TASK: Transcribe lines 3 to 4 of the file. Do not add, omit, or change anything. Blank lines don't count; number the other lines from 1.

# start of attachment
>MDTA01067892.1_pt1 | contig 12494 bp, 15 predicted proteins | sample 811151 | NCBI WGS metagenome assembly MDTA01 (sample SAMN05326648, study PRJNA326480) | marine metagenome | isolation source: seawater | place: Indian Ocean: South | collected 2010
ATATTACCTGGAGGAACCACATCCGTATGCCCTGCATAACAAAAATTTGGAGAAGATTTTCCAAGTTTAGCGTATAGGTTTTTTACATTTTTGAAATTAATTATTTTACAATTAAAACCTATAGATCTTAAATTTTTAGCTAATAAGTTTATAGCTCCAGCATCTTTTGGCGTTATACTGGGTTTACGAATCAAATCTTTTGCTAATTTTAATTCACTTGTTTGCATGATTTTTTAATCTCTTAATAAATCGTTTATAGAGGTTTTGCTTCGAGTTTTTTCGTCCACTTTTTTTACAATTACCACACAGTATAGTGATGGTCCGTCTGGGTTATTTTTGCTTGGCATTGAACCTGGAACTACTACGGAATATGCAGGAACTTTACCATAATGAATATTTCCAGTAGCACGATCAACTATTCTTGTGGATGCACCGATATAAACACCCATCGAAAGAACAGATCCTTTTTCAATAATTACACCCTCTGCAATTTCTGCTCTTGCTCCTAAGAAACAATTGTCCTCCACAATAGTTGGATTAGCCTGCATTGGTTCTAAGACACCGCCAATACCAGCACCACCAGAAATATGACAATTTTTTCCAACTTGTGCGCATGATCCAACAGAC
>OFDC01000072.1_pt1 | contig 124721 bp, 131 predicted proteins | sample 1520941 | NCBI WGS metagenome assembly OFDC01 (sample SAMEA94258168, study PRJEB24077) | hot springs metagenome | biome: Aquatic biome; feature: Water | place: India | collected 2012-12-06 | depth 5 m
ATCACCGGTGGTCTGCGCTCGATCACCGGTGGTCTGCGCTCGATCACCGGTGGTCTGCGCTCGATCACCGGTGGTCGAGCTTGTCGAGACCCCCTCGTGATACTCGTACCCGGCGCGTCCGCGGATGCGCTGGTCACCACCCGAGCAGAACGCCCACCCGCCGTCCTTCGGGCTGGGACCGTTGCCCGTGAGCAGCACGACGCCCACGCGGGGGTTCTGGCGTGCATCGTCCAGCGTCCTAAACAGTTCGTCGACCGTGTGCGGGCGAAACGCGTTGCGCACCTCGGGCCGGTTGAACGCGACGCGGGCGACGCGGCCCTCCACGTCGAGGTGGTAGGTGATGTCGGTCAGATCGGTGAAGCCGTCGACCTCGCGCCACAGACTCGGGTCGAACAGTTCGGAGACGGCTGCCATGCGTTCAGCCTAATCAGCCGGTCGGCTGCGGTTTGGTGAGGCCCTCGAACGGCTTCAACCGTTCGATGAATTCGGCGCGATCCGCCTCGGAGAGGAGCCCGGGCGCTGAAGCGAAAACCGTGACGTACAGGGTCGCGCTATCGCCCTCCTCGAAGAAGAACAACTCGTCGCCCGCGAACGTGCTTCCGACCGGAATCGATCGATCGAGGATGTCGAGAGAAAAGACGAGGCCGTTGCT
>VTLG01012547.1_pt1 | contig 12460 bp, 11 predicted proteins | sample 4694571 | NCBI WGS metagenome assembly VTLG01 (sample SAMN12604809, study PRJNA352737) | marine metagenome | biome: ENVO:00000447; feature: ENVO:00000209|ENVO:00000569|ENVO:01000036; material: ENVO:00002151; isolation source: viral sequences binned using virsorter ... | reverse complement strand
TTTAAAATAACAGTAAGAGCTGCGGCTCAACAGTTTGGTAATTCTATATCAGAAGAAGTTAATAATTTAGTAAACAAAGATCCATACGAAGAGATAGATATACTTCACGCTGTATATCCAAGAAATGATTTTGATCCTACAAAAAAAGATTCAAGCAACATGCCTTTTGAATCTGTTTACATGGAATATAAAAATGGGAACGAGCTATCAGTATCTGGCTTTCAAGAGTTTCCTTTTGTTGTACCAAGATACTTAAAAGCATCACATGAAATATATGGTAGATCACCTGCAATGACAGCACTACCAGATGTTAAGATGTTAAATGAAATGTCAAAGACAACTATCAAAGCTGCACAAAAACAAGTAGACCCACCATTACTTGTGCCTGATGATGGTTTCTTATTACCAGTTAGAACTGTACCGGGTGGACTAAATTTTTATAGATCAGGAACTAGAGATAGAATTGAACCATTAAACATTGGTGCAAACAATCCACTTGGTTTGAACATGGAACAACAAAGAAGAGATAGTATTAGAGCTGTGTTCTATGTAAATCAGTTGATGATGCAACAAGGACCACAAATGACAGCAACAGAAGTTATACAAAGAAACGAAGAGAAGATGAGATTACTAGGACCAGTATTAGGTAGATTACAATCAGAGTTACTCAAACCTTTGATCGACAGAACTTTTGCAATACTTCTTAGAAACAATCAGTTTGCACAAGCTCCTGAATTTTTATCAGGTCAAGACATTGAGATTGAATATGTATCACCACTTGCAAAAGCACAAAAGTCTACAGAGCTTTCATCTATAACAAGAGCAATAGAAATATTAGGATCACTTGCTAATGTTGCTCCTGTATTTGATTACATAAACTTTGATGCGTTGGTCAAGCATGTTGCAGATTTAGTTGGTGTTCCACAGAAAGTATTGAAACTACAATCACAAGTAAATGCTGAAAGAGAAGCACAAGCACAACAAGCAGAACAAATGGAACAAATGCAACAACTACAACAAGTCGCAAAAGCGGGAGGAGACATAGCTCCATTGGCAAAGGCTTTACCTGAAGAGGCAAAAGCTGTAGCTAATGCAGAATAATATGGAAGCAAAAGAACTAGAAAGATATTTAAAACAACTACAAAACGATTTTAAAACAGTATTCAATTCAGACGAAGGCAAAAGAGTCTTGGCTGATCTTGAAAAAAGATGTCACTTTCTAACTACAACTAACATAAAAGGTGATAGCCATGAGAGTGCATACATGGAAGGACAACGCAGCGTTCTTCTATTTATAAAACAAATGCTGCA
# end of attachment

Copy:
>OFDC01000072.1_pt1 | contig 124721 bp, 131 predicted proteins | sample 1520941 | NCBI WGS metagenome assembly OFDC01 (sample SAMEA94258168, study PRJEB24077) | hot springs metagenome | biome: Aquatic biome; feature: Water | place: India | collected 2012-12-06 | depth 5 m
ATCACCGGTGGTCTGCGCTCGATCACCGGTGGTCTGCGCTCGATCACCGGTGGTCTGCGCTCGATCACCGGTGGTCGAGCTTGTCGAGACCCCCTCGTGATACTCGTACCCGGCGCGTCCGCGGATGCGCTGGTCACCACCCGAGCAGAACGCCCACCCGCCGTCCTTCGGGCTGGGACCGTTGCCCGTGAGCAGCACGACGCCCACGCGGGGGTTCTGGCGTGCATCGTCCAGCGTCCTAAACAGTTCGTCGACCGTGTGCGGGCGAAACGCGTTGCGCACCTCGGGCCGGTTGAACGCGACGCGGGCGACGCGGCCCTCCACGTCGAGGTGGTAGGTGATGTCGGTCAGATCGGTGAAGCCGTCGACCTCGCGCCACAGACTCGGGTCGAACAGTTCGGAGACGGCTGCCATGCGTTCAGCCTAATCAGCCGGTCGGCTGCGGTTTGGTGAGGCCCTCGAACGGCTTCAACCGTTCGATGAATTCGGCGCGATCCGCCTCGGAGAGGAGCCCGGGCGCTGAAGCGAAAACCGTGACGTACAGGGTCGCGCTATCGCCCTCCTCGAAGAAGAACAACTCGTCGCCCGCGAACGTGCTTCCGACCGGAATCGATCGATCGAGGATGTCGAGAGAAAAGACGAGGCCGTTGCT